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The foundation for the Piney Grove Campmeeting was laid
in 1908 when S.C. Hodges donated a parcel of land for the
gathering. The first camp meeting was organized the
following year in 1909 by the Rev. A.H. Butler, and the
tradition was born.

When plans were drawn up to build a meeting place for the outdoor services, the congregation decided on a structure measuring 60 by 70 feet, with a ceiling height of just over 11 feet in the center. It is interesting to note that the ceiling height around the outside of the building varies as much as a foot in places. For years, the camp meeting tabernacle was a simple structure with a roof and open sides; while the openness assured those in attendance of fresh breezes, there was also the problem of gnats and mosquitoes. But the congregation was sheltered from inclement weather by canvas sides that could be put into place for protection from the rain. In the beginning, anyone at the worship services sat on plain wooden benches placed around the sawdust-covered floor. Later, a cement floor was poured and the benches were replaced with folding chairs. Over time, the congregation gradually made renovations to the camp meeting tabernacle. Concrete block sides were built and windows and doors installed in the early 1950s.

In 1965, the congregation and the mosquitoes were at last
separated when window screens were put in place, but air
conditioning didn’t arrive until 2005. Previously, the
building had been fitted with exhaust fan and ceiling fans,
but those old standbys — funeral home fans — were still
valued by those attending services. New foyers and doors were constructed by William Henry Mayo in 1980.

In 1991, the congregation — with thoughts of holding future camp meetings in more modern surroundings — investigated the cost of constructing a new, metal frame building. That idea quickly died when it was learned the venture came with a $100,000 price tag, and the Piney Grove Camp Meeting stuck to its time-honored roots.
In the “good old days,” attending camp meeting was a vacation for some. Small camps, or cottages, were built on the grounds for those who traveled a distance to join in the services, which at the time were held over a 10-day period. The memories of that time are priceless. Although the camps were indeed primitive — none had running water or bathrooms and most were without electricity — the campers enjoyed the opportunity for fellowship. Music from guitars, banjos and harmonicas filled the air between services and meals were shared picnic-style.

During that era, the camp meeting offered a restaurant-style service that provided breakfast, lunch and dinner at reasonable cost. Church women volunteered to do the cooking, with down home, “stick to your ribs meals” being the mainstay of the menu.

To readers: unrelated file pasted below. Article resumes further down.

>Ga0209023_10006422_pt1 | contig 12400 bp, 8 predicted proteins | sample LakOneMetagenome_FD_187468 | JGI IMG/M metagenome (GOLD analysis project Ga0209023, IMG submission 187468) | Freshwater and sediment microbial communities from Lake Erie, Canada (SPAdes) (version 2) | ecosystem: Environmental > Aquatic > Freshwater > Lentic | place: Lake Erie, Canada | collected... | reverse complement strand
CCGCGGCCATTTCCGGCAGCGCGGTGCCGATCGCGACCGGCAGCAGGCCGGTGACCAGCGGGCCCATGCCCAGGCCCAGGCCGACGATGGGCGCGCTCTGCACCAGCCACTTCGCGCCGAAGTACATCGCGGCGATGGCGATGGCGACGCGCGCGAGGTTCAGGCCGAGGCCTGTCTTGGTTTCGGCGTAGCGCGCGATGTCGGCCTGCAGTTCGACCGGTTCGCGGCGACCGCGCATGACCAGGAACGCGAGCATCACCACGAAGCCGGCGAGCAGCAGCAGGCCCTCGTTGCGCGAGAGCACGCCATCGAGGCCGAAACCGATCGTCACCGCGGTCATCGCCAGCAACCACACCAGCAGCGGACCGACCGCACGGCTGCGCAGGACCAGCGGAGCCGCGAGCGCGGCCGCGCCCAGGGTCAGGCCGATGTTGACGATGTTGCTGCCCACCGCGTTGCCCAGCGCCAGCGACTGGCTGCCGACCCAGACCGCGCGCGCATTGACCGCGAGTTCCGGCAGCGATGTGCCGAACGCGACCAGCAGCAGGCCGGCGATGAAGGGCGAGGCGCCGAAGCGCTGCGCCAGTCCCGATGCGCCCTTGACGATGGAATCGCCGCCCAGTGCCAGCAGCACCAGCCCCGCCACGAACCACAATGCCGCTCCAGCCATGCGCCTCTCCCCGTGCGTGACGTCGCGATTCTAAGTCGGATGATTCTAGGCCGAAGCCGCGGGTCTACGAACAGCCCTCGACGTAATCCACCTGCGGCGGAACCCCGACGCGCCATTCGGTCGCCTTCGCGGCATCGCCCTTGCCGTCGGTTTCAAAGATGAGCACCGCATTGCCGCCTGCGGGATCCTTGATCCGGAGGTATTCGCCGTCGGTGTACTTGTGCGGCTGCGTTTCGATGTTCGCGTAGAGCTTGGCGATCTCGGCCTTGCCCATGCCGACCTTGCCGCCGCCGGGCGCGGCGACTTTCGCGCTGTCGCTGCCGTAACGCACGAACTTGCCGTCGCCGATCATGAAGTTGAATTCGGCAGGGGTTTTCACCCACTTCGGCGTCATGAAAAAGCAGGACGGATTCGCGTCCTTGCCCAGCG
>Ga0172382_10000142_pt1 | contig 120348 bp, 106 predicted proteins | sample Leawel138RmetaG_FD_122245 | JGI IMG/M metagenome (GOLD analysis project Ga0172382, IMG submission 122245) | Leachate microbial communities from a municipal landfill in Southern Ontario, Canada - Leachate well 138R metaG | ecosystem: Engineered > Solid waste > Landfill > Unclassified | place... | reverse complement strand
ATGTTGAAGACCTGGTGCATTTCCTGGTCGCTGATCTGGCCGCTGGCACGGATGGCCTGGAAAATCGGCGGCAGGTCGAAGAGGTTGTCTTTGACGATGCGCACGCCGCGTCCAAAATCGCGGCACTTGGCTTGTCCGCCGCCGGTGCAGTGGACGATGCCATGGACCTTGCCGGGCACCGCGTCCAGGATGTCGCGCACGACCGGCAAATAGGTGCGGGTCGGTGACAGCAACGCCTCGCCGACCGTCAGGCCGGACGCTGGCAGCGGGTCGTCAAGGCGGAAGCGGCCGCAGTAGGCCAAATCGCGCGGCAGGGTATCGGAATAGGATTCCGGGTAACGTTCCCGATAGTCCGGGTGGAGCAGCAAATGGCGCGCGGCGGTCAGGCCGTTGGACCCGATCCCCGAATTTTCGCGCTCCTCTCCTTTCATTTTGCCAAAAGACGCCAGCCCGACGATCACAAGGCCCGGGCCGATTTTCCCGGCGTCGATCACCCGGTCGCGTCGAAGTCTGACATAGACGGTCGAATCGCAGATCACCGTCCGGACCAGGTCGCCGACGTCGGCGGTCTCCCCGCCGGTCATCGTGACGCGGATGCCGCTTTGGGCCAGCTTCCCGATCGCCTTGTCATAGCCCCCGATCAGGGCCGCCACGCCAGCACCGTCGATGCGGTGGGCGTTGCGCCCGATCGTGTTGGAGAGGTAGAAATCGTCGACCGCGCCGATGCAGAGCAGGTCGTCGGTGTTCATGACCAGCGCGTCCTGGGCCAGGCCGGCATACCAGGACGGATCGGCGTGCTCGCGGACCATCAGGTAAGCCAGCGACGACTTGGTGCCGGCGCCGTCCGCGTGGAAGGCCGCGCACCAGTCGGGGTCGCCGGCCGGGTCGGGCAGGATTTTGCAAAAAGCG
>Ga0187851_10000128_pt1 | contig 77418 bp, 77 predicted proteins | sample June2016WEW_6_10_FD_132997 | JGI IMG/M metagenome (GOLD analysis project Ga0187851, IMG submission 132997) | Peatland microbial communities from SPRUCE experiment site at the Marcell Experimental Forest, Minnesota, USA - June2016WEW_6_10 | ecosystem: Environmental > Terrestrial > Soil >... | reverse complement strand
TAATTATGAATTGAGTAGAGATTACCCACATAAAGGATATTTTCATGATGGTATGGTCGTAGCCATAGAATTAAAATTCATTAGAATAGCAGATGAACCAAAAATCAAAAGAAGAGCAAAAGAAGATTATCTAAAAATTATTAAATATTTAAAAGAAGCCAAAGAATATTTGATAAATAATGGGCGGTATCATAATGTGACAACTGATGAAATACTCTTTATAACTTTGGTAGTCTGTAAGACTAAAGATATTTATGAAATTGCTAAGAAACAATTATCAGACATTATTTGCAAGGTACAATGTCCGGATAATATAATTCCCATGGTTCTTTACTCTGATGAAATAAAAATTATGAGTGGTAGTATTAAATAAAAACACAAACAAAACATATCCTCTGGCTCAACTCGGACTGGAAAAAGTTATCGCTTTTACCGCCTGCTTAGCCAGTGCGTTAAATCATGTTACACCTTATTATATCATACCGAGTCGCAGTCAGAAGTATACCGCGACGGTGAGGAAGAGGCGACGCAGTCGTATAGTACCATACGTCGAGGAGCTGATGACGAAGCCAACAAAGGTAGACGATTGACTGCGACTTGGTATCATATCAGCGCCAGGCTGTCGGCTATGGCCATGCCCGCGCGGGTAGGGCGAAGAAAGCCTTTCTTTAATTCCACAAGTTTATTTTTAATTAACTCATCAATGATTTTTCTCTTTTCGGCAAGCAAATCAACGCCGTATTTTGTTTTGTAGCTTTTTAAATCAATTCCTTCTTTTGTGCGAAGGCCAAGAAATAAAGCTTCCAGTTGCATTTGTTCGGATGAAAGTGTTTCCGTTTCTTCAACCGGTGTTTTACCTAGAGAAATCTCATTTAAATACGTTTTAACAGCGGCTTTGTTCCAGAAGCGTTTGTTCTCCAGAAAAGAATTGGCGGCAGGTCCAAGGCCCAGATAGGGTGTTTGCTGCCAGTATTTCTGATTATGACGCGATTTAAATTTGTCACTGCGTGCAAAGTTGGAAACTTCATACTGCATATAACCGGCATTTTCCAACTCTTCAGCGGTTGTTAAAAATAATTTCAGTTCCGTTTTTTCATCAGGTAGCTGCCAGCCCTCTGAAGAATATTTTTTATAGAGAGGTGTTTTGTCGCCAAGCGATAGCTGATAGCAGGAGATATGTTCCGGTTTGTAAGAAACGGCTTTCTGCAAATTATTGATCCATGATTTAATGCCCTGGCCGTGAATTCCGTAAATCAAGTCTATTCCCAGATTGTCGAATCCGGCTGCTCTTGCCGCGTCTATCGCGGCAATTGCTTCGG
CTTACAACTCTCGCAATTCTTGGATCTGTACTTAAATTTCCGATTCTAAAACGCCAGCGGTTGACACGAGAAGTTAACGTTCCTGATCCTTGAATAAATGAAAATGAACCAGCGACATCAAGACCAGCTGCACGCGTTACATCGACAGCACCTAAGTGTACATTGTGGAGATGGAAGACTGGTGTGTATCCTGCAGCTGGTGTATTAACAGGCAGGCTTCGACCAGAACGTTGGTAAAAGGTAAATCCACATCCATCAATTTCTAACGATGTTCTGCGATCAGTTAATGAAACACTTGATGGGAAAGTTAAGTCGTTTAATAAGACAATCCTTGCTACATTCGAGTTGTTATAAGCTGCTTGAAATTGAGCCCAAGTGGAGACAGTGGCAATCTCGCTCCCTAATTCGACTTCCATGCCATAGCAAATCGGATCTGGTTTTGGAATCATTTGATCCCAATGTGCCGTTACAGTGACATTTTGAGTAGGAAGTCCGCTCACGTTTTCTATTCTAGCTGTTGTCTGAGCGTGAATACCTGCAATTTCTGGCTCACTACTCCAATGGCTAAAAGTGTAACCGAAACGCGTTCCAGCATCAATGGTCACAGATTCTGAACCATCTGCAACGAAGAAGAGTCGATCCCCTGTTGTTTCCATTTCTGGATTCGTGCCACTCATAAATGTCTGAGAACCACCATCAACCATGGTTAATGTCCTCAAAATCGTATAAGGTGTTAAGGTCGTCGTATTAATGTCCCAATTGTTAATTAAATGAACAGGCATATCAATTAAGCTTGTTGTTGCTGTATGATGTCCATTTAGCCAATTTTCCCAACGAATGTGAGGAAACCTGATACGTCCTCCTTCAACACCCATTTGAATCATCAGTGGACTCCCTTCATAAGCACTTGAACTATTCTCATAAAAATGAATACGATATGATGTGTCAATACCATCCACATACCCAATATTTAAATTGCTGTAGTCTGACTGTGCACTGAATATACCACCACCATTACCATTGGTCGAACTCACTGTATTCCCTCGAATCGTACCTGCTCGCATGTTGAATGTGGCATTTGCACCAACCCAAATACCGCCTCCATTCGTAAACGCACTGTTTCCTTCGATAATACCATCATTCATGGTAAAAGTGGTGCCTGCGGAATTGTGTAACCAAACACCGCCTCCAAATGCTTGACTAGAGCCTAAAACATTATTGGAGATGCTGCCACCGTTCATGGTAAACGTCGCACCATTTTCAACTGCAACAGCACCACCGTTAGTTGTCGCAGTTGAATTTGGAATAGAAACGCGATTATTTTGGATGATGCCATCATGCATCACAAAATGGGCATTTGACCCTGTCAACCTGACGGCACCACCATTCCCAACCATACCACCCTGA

Two women are singled out for their tireless contributions to keeping the restaurant up and running over the years. One of them, Anise Mae Tripp, was known as a laid-back individual who planned the menus. Tripp is the subject of a humorous side note to the history of the camp meeting. She had her own alarm system — an old-fashioned cow bell — that was rung by one of the youngest children in attendance. The youngsters would rush forward to be the one chosen to be the day’s “ringer,” and they would walk under the towering pine trees signaling that the food was ready. The other restaurant “angel,” Ruby Mills McRoy, took on the task of getting groceries and produce donated by local residents; she also lined up workers and helped keep everything — and everyone, apparently — on schedule. With the number of campers on the decline, the restaurant was discontinued after the 1996 campmeeting. Then the local church youth group opened what is now called the “Canteen,” which provides hot dogs, sandwiches, cold drinks and homemade desserts.

There were other individuals who helped make campmeeting a memorable experience over the years. For instance, the Rev. J. Doner Lee, who served at the camp meeting for 21 years from 1965 until 1986, was well known for his whistling ability. He’d begin softly, accompanying the pianist, but by the time the song finished, his whistling filled the tabernacle. In 1987, the Rev. Farron Oliver stunned the congregation when he quoted a long list of genealogies of the Bible from memory — never once stumbling on the pronunciation of the complicated, tongue-twisting names.

Over the last three years, the doors were closed for the first time in our long history due to COVID, but now we are back! We are glad you joined us. Lord we ask that you come into our presence, Revival Is Here! COME HOLY SPIRIT COME!

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